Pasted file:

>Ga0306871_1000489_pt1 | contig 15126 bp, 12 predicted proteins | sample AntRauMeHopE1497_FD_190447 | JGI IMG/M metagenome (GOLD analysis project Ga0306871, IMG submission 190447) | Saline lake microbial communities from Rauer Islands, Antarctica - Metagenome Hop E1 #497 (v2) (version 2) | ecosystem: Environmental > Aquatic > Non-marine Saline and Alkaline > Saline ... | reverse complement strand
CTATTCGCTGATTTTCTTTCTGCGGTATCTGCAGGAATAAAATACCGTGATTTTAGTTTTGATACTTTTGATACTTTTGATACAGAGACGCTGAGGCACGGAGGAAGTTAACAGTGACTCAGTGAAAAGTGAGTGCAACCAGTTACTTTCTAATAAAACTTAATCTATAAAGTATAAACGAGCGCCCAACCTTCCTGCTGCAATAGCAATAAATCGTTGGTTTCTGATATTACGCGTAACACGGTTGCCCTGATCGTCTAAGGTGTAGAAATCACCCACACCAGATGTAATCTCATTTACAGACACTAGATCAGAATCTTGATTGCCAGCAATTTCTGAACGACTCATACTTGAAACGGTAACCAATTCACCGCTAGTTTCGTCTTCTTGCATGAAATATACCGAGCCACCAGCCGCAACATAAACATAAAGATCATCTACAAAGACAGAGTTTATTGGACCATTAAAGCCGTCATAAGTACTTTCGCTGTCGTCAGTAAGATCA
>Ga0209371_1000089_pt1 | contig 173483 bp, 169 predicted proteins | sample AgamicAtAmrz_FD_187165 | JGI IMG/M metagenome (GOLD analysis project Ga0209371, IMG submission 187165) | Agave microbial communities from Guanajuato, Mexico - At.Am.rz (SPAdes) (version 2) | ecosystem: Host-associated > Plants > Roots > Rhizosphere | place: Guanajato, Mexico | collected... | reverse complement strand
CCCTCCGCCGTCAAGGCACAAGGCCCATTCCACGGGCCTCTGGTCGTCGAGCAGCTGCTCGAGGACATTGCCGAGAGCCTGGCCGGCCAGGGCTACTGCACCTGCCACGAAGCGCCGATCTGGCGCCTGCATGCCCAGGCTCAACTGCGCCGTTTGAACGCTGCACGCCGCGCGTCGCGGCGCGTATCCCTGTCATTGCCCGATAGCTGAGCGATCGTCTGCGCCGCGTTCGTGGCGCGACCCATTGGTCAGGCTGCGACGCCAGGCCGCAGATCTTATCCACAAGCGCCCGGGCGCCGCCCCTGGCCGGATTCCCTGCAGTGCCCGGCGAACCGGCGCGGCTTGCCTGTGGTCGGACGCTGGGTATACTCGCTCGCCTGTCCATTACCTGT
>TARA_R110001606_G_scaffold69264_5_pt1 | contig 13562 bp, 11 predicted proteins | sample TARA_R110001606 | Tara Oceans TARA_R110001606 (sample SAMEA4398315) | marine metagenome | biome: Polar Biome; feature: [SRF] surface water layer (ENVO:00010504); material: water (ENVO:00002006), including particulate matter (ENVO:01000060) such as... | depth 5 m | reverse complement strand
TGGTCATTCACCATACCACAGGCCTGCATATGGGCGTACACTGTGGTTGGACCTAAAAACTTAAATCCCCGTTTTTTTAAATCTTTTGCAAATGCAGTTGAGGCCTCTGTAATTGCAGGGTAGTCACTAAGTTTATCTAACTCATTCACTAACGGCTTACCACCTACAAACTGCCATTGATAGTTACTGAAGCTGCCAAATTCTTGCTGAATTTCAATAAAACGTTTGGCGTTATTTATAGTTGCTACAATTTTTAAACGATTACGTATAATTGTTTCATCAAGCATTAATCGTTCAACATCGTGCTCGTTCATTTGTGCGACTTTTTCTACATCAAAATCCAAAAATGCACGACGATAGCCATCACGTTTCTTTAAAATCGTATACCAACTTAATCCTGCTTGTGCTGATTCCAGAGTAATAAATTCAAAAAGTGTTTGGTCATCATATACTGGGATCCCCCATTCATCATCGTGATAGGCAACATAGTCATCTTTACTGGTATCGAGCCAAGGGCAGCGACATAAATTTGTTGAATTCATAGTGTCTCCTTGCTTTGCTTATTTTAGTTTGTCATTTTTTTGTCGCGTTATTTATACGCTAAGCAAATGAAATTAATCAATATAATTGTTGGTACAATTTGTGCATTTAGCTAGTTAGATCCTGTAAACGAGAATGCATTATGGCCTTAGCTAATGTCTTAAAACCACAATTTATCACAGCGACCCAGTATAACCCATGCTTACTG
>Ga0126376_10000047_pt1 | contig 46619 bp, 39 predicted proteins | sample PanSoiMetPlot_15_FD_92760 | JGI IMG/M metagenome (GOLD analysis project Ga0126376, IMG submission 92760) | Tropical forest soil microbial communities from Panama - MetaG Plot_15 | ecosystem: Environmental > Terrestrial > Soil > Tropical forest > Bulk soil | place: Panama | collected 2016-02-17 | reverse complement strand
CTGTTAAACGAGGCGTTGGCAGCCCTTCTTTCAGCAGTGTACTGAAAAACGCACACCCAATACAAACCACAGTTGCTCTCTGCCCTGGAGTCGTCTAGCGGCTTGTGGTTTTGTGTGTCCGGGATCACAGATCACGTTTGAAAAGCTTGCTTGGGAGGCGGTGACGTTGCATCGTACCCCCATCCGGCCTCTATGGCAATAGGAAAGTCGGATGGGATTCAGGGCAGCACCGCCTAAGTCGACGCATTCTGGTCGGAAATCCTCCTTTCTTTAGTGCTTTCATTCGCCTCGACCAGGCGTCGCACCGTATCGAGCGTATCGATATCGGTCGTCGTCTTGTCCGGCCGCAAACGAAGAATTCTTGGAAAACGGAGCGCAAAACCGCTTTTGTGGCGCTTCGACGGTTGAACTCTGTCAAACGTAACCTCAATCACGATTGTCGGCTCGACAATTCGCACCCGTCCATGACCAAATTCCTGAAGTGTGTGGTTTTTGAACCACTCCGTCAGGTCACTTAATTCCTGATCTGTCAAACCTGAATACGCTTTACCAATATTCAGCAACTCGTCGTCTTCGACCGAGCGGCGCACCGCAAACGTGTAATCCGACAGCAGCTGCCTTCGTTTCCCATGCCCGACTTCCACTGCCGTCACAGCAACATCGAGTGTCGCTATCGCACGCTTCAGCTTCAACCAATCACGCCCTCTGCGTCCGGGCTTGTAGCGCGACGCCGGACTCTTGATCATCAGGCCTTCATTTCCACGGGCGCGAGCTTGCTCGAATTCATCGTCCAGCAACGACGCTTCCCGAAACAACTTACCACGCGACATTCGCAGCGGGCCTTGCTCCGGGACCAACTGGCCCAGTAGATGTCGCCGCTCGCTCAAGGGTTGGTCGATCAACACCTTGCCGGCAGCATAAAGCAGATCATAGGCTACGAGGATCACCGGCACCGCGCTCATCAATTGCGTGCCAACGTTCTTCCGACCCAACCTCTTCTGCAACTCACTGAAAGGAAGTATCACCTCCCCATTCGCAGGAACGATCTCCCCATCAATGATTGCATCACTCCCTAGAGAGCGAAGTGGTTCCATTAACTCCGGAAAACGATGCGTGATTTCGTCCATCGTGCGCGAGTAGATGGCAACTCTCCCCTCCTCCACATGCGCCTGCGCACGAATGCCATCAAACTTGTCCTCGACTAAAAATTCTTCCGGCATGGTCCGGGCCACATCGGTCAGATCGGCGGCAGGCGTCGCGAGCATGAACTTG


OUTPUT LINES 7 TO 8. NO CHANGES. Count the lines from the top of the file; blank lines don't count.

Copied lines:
>Ga0126376_10000047_pt1 | contig 46619 bp, 39 predicted proteins | sample PanSoiMetPlot_15_FD_92760 | JGI IMG/M metagenome (GOLD analysis project Ga0126376, IMG submission 92760) | Tropical forest soil microbial communities from Panama - MetaG Plot_15 | ecosystem: Environmental > Terrestrial > Soil > Tropical forest > Bulk soil | place: Panama | collected 2016-02-17 | reverse complement strand
CTGTTAAACGAGGCGTTGGCAGCCCTTCTTTCAGCAGTGTACTGAAAAACGCACACCCAATACAAACCACAGTTGCTCTCTGCCCTGGAGTCGTCTAGCGGCTTGTGGTTTTGTGTGTCCGGGATCACAGATCACGTTTGAAAAGCTTGCTTGGGAGGCGGTGACGTTGCATCGTACCCCCATCCGGCCTCTATGGCAATAGGAAAGTCGGATGGGATTCAGGGCAGCACCGCCTAAGTCGACGCATTCTGGTCGGAAATCCTCCTTTCTTTAGTGCTTTCATTCGCCTCGACCAGGCGTCGCACCGTATCGAGCGTATCGATATCGGTCGTCGTCTTGTCCGGCCGCAAACGAAGAATTCTTGGAAAACGGAGCGCAAAACCGCTTTTGTGGCGCTTCGACGGTTGAACTCTGTCAAACGTAACCTCAATCACGATTGTCGGCTCGACAATTCGCACCCGTCCATGACCAAATTCCTGAAGTGTGTGGTTTTTGAACCACTCCGTCAGGTCACTTAATTCCTGATCTGTCAAACCTGAATACGCTTTACCAATATTCAGCAACTCGTCGTCTTCGACCGAGCGGCGCACCGCAAACGTGTAATCCGACAGCAGCTGCCTTCGTTTCCCATGCCCGACTTCCACTGCCGTCACAGCAACATCGAGTGTCGCTATCGCACGCTTCAGCTTCAACCAATCACGCCCTCTGCGTCCGGGCTTGTAGCGCGACGCCGGACTCTTGATCATCAGGCCTTCATTTCCACGGGCGCGAGCTTGCTCGAATTCATCGTCCAGCAACGACGCTTCCCGAAACAACTTACCACGCGACATTCGCAGCGGGCCTTGCTCCGGGACCAACTGGCCCAGTAGATGTCGCCGCTCGCTCAAGGGTTGGTCGATCAACACCTTGCCGGCAGCATAAAGCAGATCATAGGCTACGAGGATCACCGGCACCGCGCTCATCAATTGCGTGCCAACGTTCTTCCGACCCAACCTCTTCTGCAACTCACTGAAAGGAAGTATCACCTCCCCATTCGCAGGAACGATCTCCCCATCAATGATTGCATCACTCCCTAGAGAGCGAAGTGGTTCCATTAACTCCGGAAAACGATGCGTGATTTCGTCCATCGTGCGCGAGTAGATGGCAACTCTCCCCTCCTCCACATGCGCCTGCGCACGAATGCCATCAAACTTGTCCTCGACTAAAAATTCTTCCGGCATGGTCCGGGCCACATCGGTCAGATCGGCGGCAGGCGTCGCGAGCATGAACTTG